Supporting the development of Income Generating Activities (IGAs), which provide different and additional ways to earn money, is one way to support cocoa communities. When used as part of a wider package of interventions they can help to boost farmer resilience, empower women, and increase child protection. With our partners, the International Cocoa Initiative supports cocoa farming households set up IGAs through community development and as part of responsible supply chain management through the implementation of Child Labour Monitoring and Remediation Systems. Here we explore five benefits that IGAs can bring to cocoa-growing communities.
Empowering women in cocoa communities
IGAs are often targeted at women in cocoa-growing communities to help empower them and tackle gender issues. First, groups of women work together to generate ideas about the sort of business they would like to start. ICI supports them to do a market analysis to ensure there is a demand for products or services in their communities and to develop a business plan. When required, women are also offered literacy and numeracy classes to help them run their new business effectively. Pokua, from Pakyi in Ghana, received assistance to start up a pepper farm. With the proceeds from the sale of her crop she decided to invest in clothes to sell in her community. Now, she is earning money from her new crop and plans to expand her clothing business by opening up a small shop. “My life has definitely improved,” she explains. “Now, my husband and I can hire the services of as many adult labourers as we need to help us work on the farm. Also, we now have money saved which was not the case before 2017.”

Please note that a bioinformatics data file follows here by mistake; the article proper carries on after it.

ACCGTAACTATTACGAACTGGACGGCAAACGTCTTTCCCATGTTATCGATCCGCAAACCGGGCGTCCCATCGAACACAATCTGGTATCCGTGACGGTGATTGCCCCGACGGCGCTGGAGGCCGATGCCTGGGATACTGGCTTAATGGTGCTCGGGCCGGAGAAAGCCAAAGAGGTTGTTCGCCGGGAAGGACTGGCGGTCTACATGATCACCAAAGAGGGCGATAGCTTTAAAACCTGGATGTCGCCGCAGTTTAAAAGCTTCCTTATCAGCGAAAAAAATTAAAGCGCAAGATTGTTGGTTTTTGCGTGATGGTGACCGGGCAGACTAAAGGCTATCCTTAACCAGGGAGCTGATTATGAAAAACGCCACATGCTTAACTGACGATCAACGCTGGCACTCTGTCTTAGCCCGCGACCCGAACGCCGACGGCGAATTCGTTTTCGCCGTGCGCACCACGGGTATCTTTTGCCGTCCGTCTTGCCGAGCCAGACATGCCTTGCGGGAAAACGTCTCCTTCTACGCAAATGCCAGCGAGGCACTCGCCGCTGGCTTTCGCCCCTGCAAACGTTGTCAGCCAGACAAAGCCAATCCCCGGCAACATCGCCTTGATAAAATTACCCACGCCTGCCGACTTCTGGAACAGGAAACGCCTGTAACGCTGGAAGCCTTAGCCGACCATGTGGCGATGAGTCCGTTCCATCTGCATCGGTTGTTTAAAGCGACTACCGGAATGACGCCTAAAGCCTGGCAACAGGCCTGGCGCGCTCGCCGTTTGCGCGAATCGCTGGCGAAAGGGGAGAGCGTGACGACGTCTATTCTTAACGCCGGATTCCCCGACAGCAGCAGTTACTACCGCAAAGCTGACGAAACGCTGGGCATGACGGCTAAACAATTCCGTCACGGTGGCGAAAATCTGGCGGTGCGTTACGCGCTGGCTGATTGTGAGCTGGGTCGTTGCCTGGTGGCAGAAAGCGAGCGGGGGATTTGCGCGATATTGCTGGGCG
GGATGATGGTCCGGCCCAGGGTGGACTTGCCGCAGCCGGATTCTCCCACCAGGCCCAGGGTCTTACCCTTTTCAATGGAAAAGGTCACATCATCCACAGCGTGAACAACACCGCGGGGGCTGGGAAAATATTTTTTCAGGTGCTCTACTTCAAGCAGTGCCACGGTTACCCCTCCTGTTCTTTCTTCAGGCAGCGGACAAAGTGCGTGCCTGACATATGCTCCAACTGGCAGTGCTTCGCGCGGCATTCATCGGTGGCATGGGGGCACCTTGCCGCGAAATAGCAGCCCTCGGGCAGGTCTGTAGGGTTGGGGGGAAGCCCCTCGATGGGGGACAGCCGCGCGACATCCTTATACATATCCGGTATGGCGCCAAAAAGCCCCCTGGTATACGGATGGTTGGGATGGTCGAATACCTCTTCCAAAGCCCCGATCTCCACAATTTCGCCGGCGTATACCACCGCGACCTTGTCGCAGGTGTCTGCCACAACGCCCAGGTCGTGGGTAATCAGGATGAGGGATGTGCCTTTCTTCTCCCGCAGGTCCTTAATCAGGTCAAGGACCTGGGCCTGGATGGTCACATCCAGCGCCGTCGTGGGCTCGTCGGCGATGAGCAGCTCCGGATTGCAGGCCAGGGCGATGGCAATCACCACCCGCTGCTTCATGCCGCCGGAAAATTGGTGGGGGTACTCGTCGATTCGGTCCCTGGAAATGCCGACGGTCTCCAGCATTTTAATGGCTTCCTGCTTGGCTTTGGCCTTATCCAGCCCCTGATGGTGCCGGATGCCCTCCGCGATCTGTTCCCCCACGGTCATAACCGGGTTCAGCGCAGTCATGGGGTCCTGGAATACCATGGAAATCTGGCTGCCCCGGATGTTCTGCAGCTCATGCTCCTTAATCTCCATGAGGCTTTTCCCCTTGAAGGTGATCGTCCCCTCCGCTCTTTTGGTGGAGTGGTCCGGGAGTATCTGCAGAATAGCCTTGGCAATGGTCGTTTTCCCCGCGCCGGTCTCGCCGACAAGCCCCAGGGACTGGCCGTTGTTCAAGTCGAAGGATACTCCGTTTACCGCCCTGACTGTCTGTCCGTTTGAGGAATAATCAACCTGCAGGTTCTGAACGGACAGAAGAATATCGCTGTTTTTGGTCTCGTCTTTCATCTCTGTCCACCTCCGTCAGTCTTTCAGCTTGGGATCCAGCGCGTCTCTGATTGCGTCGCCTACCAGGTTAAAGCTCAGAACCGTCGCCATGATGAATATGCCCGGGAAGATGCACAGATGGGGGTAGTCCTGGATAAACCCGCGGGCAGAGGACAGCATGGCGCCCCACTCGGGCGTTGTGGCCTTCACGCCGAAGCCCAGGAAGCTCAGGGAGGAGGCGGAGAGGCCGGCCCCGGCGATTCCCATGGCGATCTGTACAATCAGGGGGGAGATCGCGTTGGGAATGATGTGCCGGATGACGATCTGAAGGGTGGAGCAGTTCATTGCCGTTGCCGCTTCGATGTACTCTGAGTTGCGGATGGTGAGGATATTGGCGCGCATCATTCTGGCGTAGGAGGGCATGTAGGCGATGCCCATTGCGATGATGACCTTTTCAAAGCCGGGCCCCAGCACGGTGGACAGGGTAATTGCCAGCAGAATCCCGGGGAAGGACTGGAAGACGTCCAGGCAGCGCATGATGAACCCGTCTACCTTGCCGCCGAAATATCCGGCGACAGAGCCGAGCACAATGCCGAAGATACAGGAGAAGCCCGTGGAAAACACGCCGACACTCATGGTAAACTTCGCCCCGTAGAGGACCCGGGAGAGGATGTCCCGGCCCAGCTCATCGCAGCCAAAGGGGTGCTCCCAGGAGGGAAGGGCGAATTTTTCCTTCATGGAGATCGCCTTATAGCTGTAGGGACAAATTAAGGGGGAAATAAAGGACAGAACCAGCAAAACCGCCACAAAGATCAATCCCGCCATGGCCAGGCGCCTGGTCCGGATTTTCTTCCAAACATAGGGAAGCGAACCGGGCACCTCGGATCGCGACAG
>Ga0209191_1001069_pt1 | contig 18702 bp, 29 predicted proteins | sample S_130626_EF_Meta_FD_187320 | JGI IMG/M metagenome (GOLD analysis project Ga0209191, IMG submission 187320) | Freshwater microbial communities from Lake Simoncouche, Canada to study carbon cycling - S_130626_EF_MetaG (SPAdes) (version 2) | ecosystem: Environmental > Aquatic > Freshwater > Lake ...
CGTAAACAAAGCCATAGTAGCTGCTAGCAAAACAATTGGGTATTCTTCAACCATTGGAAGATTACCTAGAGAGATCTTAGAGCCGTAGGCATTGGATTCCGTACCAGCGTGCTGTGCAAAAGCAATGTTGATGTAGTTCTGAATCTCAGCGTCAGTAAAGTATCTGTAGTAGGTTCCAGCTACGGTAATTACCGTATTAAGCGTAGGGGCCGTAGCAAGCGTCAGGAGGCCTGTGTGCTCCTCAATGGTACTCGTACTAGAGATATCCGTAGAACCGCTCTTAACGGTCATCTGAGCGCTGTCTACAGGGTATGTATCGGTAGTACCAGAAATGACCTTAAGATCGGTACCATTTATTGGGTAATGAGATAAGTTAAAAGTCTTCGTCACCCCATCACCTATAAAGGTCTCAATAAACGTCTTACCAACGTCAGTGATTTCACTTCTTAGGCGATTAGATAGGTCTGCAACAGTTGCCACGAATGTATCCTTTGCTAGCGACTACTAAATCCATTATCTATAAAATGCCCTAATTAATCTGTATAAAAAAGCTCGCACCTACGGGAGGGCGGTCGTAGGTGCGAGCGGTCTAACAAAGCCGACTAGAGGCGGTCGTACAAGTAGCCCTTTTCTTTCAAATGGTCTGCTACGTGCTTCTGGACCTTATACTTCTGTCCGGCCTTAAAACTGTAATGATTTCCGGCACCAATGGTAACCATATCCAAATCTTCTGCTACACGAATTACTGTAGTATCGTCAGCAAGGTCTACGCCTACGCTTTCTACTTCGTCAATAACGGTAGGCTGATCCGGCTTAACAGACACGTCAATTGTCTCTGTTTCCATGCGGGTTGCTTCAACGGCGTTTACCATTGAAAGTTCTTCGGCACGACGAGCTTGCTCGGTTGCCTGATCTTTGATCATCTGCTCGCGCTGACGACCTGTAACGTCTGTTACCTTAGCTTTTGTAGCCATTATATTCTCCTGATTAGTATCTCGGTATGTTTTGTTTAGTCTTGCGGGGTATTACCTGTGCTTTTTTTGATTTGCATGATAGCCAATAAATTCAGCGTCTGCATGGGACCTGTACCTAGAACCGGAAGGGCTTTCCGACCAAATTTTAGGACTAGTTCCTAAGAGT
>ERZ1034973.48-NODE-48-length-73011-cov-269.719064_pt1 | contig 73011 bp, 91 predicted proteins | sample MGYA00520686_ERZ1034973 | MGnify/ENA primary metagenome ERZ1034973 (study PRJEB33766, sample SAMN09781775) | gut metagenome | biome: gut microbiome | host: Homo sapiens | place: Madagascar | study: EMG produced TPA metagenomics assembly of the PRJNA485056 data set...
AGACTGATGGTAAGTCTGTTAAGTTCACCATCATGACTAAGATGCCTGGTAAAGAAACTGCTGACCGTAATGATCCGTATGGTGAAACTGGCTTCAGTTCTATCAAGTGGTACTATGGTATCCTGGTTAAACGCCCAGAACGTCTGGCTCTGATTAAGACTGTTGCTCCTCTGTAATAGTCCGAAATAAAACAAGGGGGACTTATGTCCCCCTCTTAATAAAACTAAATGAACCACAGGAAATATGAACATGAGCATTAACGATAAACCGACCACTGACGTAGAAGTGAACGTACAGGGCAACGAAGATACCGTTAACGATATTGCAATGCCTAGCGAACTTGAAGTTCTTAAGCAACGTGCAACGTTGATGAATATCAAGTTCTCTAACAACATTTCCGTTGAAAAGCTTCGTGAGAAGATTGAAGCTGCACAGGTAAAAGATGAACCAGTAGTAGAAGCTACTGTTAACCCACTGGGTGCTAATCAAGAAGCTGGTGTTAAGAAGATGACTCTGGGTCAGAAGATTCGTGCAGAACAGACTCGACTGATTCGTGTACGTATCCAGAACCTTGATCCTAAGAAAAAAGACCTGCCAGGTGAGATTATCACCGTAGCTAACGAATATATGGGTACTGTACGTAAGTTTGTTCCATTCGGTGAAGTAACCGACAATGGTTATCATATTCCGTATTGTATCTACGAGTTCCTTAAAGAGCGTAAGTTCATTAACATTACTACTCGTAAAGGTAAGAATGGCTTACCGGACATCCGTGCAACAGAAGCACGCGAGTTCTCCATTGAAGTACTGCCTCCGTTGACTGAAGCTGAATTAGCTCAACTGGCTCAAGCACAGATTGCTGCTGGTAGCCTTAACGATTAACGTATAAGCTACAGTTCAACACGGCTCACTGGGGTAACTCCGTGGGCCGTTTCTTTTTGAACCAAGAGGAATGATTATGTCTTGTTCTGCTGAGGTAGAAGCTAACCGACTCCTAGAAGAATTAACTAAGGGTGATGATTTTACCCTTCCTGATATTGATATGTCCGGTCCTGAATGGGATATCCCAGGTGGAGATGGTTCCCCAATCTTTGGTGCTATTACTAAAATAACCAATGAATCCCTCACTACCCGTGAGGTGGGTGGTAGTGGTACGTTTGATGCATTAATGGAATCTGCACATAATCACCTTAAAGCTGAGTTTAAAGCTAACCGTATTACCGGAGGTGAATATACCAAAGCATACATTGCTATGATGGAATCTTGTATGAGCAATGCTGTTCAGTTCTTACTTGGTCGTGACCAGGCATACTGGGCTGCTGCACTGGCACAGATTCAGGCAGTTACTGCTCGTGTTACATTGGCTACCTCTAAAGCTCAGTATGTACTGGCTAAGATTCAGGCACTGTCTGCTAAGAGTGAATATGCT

Improving children’s welfare
Poverty is one of the root causes of child labour. Therefore, improving farmer and household livelihoods can be one route to increasing child protection. For example, some farming families may not be able to afford to send their children to school nor can they provide everything that is needed for a child to stay in school, such as books, school uniform or shoes. With additional income from alternative sources, farming families can put money towards their children’s education. This additional income can also improve the household’s situation in general, with the potential to have a positive on children’s welfare. Alice, a cocoa farmer from Mehame in Ghana, is one example. She was taught how to make soap alongside other women in her community and also started a maize farm. She invested some of the money in her eldest son’s education: “This enabled him to take part in the West Africa Secondary School Certificate Examination (WASSCE). He was able to graduate with his friends.”
Boosting resilience against income shocks